Reflections

Thursday, 10 April 2014 09:10

What is Appreciative Inquiry ?

Written by  Holistic Edventure
What is Appreciative Inquiry ?

Perhaps the greatest social service that can be rendered by anybody to the country and to mankind is to bring up a family.

George Bernard Shaw

 

Characteristics of thriving families

Let us pause for a moment and think. As this is about ourselves, we call it reflection.

On a normal day, do you talk more about good stuff (values, dreams, gratitude, accomplishment) or bad stuff (weather, crowd, cost etc.)? Do we reject people as a whole just because they did something we do not like or we think is wrong. Do we ask more or talk more?

Did you get some insights about yourself?   If you did, that's great. If you did not, may be it will take some more time for you get there. You may even try to ask these questions with reference to some one else.

As you would have noticed, what got you insights or information are the questions that you asked. The moment we ask a question, we engage in a conversation with ourselves or with another person. This inquiry initiates the process of a change in us, towards what we inquire about – that is one principle of Appreciative Inquiry. For example, if we constantly ask ourselves (consciously or unconsciously) questions like, “how can I win this rat race? How can I be better than others?”, we end up winning the rat race and getting better than others. If we change the questions we ask ourselves, the results we get might also be different. Example: “How could I live a successful life? What does success mean to me?”

What is Appreciative Inquiry

Appreciative Inquiry as you might have guessed is a way of inquiring into what is working, so that we create more of those in our lives. It is a way of asking questions to ourselves and to those who are close to us, in a way that it brings out the best in them. It is a way of life, where one develops a habit of sincere and authentic inquiry into what works.

The above is simple to understand, but not easy to practice. We are more used to ‘tell’ than ‘ask’, may be because asking shows we not know and telling implies we know. Asking also needs one to listen attentively and be open to change ones own assumptions, often times it might be letting go of the rope we are hanging on.

Appreciation in practice

When we start practising some of these inquiry habits every day, change begins to happen around us.  The next step would be to manage our responses: do we criticise more than affirming and celebrating? When you see your child’s score card, do you focus on the top scores or the lowest scores? What is the topic of discussion for the next 20 minutes, how worse she did or how well she did in the exams?

In short, thriving families seem to be practising some specific behaviours:

  1. There is more affirmation than criticism
  2. They are able to love the person while not accepting the specific behaviour
  3. They help members recognize their gifts and apply them in making a positive contribution
  4. They provide a path for learning and building trust among family members. Healthy boundaries are also established.


In these families, people focus on positive questions (what is working?) rather than problem questions (what is missing?).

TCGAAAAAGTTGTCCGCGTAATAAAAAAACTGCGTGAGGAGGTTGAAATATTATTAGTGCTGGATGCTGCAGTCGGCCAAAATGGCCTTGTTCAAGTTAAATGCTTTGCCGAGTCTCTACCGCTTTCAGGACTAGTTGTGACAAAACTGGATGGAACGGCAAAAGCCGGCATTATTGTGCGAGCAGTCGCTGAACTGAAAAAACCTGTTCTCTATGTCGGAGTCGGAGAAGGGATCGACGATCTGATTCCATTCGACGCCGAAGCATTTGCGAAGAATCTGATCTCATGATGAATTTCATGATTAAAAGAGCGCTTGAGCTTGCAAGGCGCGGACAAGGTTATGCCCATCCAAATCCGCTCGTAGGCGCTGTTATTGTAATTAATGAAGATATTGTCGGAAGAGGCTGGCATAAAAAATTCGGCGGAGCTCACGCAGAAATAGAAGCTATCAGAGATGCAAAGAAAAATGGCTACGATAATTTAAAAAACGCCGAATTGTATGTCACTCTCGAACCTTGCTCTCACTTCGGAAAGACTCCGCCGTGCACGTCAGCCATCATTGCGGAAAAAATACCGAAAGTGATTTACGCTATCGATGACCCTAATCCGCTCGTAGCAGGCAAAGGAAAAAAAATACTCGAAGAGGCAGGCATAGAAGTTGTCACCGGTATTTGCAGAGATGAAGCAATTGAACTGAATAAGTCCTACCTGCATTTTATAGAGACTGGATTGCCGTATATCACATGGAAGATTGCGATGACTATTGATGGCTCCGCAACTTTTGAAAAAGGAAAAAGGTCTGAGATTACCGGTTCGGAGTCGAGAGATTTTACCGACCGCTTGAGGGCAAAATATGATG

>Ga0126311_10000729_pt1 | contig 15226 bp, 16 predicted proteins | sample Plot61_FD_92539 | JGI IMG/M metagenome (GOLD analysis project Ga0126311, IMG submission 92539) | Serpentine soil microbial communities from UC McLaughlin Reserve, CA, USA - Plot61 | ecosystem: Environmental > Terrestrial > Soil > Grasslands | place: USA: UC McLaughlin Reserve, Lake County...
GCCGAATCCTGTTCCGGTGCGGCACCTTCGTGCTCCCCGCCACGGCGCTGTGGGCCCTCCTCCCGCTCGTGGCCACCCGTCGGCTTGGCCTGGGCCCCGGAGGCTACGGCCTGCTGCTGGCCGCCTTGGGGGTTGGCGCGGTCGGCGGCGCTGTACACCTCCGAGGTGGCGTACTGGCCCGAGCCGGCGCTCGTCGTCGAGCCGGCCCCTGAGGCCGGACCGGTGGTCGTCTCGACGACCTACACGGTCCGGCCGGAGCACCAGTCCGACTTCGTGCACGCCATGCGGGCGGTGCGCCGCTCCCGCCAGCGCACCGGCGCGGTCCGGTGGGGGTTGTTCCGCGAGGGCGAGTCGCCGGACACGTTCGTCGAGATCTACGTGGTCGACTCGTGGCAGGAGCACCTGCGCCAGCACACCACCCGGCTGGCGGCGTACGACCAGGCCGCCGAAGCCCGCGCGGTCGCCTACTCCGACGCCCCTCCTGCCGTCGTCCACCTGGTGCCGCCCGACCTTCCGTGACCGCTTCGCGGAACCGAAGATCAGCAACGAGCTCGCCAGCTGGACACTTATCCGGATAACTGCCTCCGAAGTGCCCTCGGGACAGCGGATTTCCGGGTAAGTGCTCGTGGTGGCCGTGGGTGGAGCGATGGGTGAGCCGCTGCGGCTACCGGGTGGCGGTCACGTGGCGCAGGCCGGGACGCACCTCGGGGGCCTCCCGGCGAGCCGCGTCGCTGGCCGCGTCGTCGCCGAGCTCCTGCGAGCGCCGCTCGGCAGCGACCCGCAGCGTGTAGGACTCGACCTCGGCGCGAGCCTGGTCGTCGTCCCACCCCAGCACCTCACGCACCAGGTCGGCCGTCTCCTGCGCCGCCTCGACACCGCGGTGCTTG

This does not mean that life is always great and going well. But focusing on what we want and what is positive help us move in that direction, rather than focusing on what is not. Our thoughts lead to our speech, which in turn get translated into actions and habits. Are we in the habit of looking for faults or are we looking for gifts and strengths?

Ask first, listen second, respond appropriately third

Open questions are a great way for for creating conversations with children and family members. These conversations could be about the dreams of your children, what was interesting in their day at school, history and traditions of the family etc. Genuine sincere inquiry to find out what is happening (versus to blame or judge), what do they want, what is working, what are the strengths, what do they appreciate, help us plan family events, help make decisions, broaden thinking, initiate self-reflection, create a family vision and clear path forward.

Good questions help us to become a great listener as well. We catch ourselves dreaming, zoning out or preparing our own responses.


I have found the best way to give advice to your children is to find out what they want and then advice them to do it’ –Harry S Truman


Conclusion

“What you seek, you find more of.” Is a simple principle in Appreciative Inquiry. Hence what we ask is fateful in determining what we get. If we make it a point to ask about what is going well, we will start creating more of what is working well. Stories of strengths from the past create confidence for us to move into the future.  People commit to what they help create – and questions are invitations to create a future together and make sense of the present.  When we live a life of appreciation,  the intent is always appreciative whatever may the situation be. When we have difficulty with our children, we identify three to six parents who show great patience with children and ask them how they do it. We do not let go of our positive spirit come what may.  And hence the images we create in our mind about the bright future will become reality eventually. We think, feel and act our way into the future, together!

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